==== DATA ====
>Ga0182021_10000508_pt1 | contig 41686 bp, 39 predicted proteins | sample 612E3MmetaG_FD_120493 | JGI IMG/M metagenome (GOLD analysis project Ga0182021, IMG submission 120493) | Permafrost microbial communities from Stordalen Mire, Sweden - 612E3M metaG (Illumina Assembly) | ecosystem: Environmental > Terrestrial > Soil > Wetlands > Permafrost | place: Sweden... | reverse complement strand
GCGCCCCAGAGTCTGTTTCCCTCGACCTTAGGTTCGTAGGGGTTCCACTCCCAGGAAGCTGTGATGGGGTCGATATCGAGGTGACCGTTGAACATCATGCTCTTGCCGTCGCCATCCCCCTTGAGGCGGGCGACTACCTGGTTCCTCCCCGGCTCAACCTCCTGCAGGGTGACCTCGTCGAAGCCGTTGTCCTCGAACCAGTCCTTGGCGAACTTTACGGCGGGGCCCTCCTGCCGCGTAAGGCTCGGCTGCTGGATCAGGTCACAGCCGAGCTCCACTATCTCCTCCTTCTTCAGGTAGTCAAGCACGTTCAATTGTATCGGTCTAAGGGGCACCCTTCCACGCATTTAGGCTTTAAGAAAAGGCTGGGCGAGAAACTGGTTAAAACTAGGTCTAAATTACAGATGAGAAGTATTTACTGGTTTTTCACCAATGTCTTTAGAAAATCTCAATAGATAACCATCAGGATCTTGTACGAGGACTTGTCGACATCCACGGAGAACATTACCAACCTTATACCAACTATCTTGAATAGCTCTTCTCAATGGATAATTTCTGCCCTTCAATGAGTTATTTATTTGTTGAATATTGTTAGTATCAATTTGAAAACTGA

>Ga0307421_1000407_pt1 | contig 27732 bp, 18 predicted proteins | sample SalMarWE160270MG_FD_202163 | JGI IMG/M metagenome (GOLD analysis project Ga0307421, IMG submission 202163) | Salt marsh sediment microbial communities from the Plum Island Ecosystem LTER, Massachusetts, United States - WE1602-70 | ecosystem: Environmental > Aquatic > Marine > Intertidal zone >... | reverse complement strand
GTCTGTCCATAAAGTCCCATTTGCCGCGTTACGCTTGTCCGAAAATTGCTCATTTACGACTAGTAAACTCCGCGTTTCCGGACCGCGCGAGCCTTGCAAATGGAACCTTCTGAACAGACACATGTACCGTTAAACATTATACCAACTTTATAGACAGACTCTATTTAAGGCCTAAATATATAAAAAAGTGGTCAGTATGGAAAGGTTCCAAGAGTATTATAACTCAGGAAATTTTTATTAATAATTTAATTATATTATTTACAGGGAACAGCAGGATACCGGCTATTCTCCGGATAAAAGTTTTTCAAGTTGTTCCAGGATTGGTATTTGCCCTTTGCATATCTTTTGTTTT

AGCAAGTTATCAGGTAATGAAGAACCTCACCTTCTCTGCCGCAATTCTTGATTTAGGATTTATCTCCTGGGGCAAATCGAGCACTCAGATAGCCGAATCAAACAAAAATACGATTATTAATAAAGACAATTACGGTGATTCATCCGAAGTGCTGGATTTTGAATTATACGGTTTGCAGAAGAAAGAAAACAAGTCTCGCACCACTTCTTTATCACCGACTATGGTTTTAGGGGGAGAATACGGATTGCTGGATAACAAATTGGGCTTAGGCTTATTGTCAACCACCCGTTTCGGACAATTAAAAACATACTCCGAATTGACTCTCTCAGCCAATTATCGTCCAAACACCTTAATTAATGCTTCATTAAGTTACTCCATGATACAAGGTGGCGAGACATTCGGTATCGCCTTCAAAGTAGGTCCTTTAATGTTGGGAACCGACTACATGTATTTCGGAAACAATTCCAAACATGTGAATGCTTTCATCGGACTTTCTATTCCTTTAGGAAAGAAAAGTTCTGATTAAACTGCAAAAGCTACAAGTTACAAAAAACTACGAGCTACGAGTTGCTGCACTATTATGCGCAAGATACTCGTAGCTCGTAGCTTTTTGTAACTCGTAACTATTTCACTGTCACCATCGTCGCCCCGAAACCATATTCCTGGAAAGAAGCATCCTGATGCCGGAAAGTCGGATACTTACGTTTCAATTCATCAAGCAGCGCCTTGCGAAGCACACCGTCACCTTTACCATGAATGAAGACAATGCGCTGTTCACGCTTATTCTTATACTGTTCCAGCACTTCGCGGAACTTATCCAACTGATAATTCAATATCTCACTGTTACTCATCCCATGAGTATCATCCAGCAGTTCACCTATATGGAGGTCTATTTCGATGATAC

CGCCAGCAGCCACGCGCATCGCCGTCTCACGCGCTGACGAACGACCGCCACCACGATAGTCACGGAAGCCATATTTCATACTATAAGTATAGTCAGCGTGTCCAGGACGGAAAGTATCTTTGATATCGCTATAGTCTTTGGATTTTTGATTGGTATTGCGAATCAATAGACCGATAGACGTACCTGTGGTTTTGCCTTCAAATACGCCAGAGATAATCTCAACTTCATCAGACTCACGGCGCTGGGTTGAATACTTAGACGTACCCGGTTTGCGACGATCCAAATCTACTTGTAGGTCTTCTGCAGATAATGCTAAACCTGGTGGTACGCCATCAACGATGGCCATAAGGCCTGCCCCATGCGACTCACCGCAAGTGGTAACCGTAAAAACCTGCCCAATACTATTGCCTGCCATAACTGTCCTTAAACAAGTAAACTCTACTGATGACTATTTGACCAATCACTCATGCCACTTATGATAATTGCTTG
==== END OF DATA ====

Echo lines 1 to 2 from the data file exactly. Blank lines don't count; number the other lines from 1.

>Ga0182021_10000508_pt1 | contig 41686 bp, 39 predicted proteins | sample 612E3MmetaG_FD_120493 | JGI IMG/M metagenome (GOLD analysis project Ga0182021, IMG submission 120493) | Permafrost microbial communities from Stordalen Mire, Sweden - 612E3M metaG (Illumina Assembly) | ecosystem: Environmental > Terrestrial > Soil > Wetlands > Permafrost | place: Sweden... | reverse complement strand
GCGCCCCAGAGTCTGTTTCCCTCGACCTTAGGTTCGTAGGGGTTCCACTCCCAGGAAGCTGTGATGGGGTCGATATCGAGGTGACCGTTGAACATCATGCTCTTGCCGTCGCCATCCCCCTTGAGGCGGGCGACTACCTGGTTCCTCCCCGGCTCAACCTCCTGCAGGGTGACCTCGTCGAAGCCGTTGTCCTCGAACCAGTCCTTGGCGAACTTTACGGCGGGGCCCTCCTGCCGCGTAAGGCTCGGCTGCTGGATCAGGTCACAGCCGAGCTCCACTATCTCCTCCTTCTTCAGGTAGTCAAGCACGTTCAATTGTATCGGTCTAAGGGGCACCCTTCCACGCATTTAGGCTTTAAGAAAAGGCTGGGCGAGAAACTGGTTAAAACTAGGTCTAAATTACAGATGAGAAGTATTTACTGGTTTTTCACCAATGTCTTTAGAAAATCTCAATAGATAACCATCAGGATCTTGTACGAGGACTTGTCGACATCCACGGAGAACATTACCAACCTTATACCAACTATCTTGAATAGCTCTTCTCAATGGATAATTTCTGCCCTTCAATGAGTTATTTATTTGTTGAATATTGTTAGTATCAATTTGAAAACTGA